nodes of Ranvier

gap in myelin sheath between individual myelinating cells

myelin sheath


Action Potential Phases: Na K (Na+, K+ channel activity: 5 steps) 1

Action Potential Phases: Na K (Na+, K+ channel activity: 5 steps) 2

Action Potential Phases: Na K (Na+, K+ channel activity: 5 steps) 3

Action Potential Phases: Na K (Na+, K+ channel activity: 5 steps) 4

Action Potential Phases: Na K (Na+, K+ channel activity: 5 steps) 5

overview of action potential phases

periosteal layer - dura mater

meningeal layer - dura mater

arachnoid mater

dura mater (tough mother)

arachnoid mater (spider mother)

pia mater (small mother)

How are the meninges different in the spinal cord?

only one meningeal layer

falx cerebri

falx cerebelli

tentorium cerebelli

tentorium cerebelli

falx cerebri

falx cerebelli

dural septa (1. falx cerebri 12-to-6-for-cerebrum. 2. falx cerebelli 12-to-6-on-cerebellum. 3. tentorium cerebelli tent-over-cerebellum)

nuclei (in the context of the brain)

gray matter

neuronal cell bodies (what makes up the XX XXX ?)

white matter

myelinated axons (what part of the brain and spinal cord is this?)

cerebellum (white and gray matter)

brain stem (white and gray matter)

spinal cord (white and gray)

commisural fibers (corpus callosum) (1 of 3 white matter fiber tracts)

projection fibers (1 of 3 white matter fiber tracts)

(type of fibers)

association fibers (1 of 3 white matter fiber tracts)

association fibers (1 of 3 white matter fiber tracts)

commissural fibers (corpus callosum) (1 of 3 white matter fiber tracts)

projection fibers (1 of 3 white matter fiber tracts)

decussation of pyramids

cerebrum (function)

cerebellum (function)

cerebrum (location)

diencephanlon (location)

cerebellum (location)

brain stem (location)

diencephalon (3 in group)

1. Thalamus
2. Hypothalamus
3. Epithalamus

brain stem (3 in group)

1. midbrain
2. pons
3. medulla oblongota

gyrus (definition)

ridge of tissue

sulcus (definition) (not a LARGE groove)

groove in tissue

fissure (definition)

a DEEP sulcus (i.e. a deep groove in the tissue)

gyrus (location)

sulcus (location)

fissure (location)

frontal lobe (location)

central sulcus (location)

parietal lobe (location)

lateral sulcus (location)

occipital lobe (location)

temporal lobe (location)

transverse cerebral fissure (location)

thalamus (function)

relay station for cerebral cortex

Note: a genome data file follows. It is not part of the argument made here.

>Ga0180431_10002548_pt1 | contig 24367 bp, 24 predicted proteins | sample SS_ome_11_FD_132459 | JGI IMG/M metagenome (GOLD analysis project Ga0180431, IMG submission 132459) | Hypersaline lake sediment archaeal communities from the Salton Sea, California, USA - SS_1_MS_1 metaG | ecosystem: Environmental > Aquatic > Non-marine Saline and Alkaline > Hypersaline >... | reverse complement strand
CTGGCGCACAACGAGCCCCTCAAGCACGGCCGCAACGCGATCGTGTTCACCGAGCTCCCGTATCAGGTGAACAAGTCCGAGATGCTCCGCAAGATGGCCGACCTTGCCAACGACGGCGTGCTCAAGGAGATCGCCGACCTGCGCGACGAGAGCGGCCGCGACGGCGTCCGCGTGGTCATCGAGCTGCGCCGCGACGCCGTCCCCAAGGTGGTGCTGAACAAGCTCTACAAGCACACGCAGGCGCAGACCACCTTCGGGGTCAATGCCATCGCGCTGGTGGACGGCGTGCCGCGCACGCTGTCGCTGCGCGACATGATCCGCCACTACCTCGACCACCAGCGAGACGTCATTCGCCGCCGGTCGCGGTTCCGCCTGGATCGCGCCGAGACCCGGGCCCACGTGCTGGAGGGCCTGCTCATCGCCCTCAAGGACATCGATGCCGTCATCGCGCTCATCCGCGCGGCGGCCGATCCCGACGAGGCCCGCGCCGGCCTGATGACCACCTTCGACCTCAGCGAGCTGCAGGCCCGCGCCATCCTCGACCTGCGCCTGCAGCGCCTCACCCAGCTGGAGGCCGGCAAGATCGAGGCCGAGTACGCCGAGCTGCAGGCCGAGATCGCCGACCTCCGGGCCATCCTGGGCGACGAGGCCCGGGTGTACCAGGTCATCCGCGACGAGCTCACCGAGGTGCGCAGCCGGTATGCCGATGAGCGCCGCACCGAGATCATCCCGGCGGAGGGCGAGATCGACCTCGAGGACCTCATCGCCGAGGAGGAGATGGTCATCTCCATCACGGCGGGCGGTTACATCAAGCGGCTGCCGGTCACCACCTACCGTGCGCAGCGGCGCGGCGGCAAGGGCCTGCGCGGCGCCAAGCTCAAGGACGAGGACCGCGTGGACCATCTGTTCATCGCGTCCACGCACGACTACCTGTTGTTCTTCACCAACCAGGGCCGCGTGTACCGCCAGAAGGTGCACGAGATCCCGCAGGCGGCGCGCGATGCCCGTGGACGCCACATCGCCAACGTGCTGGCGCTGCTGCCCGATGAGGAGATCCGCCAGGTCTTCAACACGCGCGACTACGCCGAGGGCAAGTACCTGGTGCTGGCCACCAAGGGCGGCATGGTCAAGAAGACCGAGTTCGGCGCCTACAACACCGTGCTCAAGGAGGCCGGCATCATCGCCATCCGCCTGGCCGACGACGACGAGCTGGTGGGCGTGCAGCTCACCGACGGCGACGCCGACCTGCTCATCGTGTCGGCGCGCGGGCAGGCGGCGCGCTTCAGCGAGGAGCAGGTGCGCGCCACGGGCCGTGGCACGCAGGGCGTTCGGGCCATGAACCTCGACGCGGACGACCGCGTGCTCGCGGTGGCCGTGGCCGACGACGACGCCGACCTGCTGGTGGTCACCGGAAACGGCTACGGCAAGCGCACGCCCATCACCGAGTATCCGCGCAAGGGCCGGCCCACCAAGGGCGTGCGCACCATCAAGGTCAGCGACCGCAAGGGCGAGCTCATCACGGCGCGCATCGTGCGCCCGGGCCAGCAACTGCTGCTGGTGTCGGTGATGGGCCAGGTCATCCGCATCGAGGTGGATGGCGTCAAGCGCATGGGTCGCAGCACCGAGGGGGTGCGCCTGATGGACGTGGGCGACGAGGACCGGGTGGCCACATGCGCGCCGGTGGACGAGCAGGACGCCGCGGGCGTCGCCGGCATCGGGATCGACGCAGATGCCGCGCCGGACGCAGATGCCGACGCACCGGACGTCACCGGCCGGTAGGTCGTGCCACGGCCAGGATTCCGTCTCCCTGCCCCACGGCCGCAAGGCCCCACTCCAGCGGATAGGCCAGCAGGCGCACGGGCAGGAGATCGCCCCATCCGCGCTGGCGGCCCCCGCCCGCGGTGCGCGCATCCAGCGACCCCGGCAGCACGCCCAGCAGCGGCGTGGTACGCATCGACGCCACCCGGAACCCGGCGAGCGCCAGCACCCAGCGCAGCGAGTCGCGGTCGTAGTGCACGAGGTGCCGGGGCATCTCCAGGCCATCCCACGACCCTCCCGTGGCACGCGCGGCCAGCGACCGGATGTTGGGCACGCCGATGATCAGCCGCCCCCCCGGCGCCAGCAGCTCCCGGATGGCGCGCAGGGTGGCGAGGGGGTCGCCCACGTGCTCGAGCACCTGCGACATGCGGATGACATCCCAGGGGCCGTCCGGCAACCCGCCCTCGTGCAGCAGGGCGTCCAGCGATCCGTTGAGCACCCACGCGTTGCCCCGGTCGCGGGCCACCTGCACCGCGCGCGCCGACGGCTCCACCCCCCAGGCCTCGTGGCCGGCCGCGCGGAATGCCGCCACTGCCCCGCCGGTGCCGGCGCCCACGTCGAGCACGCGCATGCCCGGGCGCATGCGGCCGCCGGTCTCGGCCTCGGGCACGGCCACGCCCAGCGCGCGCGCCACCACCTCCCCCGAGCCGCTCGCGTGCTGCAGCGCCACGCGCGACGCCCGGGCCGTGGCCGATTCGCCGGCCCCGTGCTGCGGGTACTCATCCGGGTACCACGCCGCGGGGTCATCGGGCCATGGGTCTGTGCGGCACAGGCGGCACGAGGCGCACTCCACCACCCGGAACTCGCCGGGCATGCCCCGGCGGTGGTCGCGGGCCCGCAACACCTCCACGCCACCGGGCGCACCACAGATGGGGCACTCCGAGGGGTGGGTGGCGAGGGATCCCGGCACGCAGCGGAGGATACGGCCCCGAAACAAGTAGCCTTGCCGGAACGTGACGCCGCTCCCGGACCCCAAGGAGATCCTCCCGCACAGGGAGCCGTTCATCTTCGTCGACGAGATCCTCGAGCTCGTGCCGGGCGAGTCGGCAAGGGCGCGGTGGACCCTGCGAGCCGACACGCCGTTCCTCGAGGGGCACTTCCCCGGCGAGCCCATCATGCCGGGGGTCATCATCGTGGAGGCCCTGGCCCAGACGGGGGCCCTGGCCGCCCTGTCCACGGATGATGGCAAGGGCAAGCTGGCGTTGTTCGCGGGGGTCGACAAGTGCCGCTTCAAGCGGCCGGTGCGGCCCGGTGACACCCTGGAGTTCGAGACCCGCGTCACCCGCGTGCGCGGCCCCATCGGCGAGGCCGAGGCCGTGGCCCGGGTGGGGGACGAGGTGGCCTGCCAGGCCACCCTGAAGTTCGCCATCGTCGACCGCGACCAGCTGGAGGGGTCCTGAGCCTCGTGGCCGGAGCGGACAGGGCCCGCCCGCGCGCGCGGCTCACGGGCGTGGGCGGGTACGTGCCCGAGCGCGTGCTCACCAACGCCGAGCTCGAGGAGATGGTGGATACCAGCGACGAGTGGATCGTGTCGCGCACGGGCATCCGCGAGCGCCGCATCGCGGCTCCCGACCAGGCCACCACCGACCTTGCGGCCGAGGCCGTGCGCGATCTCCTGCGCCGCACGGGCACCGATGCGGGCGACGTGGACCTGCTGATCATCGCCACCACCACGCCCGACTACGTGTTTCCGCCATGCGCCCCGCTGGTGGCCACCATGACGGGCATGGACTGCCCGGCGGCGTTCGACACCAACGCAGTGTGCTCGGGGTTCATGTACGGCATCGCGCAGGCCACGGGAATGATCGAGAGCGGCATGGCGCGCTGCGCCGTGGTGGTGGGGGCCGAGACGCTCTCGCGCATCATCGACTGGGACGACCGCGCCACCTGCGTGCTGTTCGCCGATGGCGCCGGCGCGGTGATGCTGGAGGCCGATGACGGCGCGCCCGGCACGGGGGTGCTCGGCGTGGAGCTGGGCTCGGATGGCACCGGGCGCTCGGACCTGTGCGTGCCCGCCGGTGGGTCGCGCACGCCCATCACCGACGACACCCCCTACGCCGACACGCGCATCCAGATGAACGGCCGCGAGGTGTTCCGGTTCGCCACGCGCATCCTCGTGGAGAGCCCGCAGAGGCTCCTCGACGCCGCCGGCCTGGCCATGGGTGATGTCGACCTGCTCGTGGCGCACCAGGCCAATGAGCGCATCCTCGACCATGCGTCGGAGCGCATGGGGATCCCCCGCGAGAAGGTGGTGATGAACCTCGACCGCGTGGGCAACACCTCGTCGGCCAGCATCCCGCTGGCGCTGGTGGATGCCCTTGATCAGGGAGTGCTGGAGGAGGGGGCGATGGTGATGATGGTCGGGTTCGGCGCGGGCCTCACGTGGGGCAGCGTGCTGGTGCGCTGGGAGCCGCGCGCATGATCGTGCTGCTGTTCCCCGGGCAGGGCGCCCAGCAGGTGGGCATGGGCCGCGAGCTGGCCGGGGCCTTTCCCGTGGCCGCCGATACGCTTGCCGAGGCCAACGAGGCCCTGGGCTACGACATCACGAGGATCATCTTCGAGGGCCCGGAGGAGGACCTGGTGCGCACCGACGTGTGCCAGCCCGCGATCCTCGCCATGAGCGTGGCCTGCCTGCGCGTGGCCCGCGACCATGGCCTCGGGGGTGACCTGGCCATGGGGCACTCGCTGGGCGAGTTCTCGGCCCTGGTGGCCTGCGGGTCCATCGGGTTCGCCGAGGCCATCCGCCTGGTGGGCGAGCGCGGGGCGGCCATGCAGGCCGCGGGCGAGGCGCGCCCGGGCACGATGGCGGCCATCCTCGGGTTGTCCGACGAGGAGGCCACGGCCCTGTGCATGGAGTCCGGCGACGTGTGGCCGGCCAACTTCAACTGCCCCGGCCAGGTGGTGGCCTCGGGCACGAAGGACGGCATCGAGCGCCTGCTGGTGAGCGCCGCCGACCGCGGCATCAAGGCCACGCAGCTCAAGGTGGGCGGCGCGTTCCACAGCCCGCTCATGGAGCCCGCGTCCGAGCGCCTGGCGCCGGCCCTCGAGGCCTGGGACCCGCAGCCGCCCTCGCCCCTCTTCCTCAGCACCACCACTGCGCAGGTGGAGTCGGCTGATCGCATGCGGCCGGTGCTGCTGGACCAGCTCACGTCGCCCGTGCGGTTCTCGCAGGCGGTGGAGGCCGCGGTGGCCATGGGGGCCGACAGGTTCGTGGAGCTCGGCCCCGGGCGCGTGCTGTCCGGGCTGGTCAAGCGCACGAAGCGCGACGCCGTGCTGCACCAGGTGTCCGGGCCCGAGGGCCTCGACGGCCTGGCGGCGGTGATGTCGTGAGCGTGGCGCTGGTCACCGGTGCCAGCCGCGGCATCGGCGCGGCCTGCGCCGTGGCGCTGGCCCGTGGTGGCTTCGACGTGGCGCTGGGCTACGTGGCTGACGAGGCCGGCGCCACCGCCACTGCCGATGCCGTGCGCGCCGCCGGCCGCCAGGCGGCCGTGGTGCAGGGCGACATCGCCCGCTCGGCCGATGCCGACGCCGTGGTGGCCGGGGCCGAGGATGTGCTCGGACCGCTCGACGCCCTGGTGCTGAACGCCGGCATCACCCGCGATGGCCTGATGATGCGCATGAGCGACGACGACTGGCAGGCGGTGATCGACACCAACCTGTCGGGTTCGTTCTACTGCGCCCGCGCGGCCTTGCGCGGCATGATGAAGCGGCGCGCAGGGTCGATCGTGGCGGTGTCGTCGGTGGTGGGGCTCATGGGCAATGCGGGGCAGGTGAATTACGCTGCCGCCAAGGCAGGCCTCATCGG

hypothalamus (function)

emotions, autonomic control, homeostasis, sleep, endocrine system regulation
(part of brain controlling)

midbrain (function)

visual & auditory reflexes, motor control (part of brain controlling these)

pons (function)

mostly nerve tracts between brain and spinal cord

medulla oblongata (function)

cardiovascular, respiratory regulation

primary somatosensory (greek soma = body. sensory = the senses) cortex and postcentral gyrus

primary motor cortex and precentral gyrus

left hemisphere

seems to be specialized in reading, writing,
speaking, logic, math, etc. Performs: analytical tasks, language-based skills (speaking, writing, reading, etc.) and logical decision making. People that are XXX
brain dominant have a tendency to be more scientific.

right hemisphere

seems to be more specialized in interpreting sensory information, determining spatial relationships, interpreting emotional responses, etc. Performs analysis of sensory
information and comprehending three-dimensional relationships. XXX brain dominant people are more artistic.

cerebral cortex

Primitive emotions are spontaneous (requiring no conscious thought). It is this characteristic that differentiates them from the higher emotional states (i.e., jealousy, humor, etc.) produced in the XXX . XXX is convoluted to increase its gray matter capacity. This surface is marked by fissures (deep valleys), sulci (shallow grooves), and gyri (ridges) which delineate it into various regions.


The XXX lies approximately in the center of the brain. More specifically, the XXX is inferior to the thalamus. Because of its central location, the XXX connects the lower brain stem to brain's upper regions. Therefore, it contains motor tracts that
go to the cerebellum and sensory tracts that go to the thalamus. These tracts facilitate the XXX's function which is RELAYING information to the proper brain region.

pineal gland

This structure is thought to act like a biological clock by melatonin (controls wake and sleep patterns).

central sulcus

Separates the parietal lobe from the frontal lobe. The
frontal lobe is anterior to it (in front of it), while the parietal lobe is posterior (behind it).

longitudinal (cerebral) fissure

divides the cerebrum into two regions called cerebral hemispheres. These regions are connected by a bridgelike
structure called the corpus callosum.

closed (voltage-gated Na+ channel)

opened (voltage-gated Na+ channel)

inactivated (voltage-gated Na+ channel)

Resting Membrane Potential DEPENDS ON

K+ leakage channels and Na+ leakage channels ("membrane ion permeability").

ion conentration gradients

what MAINTAINS the RMP ?

Na+ / K+ membrane pump

is the plasma membrane more permeable to K+ or Na+ ?
K+ predominates inside the cells.
Na+ predominates outside the cell

[explain plasma membrane permeability]
XX predominates inside the cell.
XX predominates outside the cell.
Leakeage channels (passive transport) let K+ diffuse OUT of the cell. Membrane less permeable to Na+ but some do diffuse into the cell.

what does the Na+ / K+ pump do?



hyperpolarization vs. depolarization

If XXX crosses the threshold potential (and voltage-gated channels are nearby) it becomes the self-propogating action potential.

graded potential

action potential


where on the neuron does the action potential occur?

conducting region: axon and telodendria.
(axon hillock is where the XXX starts!)

where on the neuron does the graded potential happen?

The cell bodies. The receptive region of the neuron (dendrite and cell body). You don't have voltage-gated channels on the cell bodies or dendrites so you CAN'T get an action potential there, so you get XXX here.

saltatory conduction

jump from node to node i.e. myelinated
FAST .. myelin sheath slows decay of membrane potential

continuous conduction
(there is no "nonsaltatory")

unmyelinated. Propagation relatively SLOW due to time for ion flow and channel opening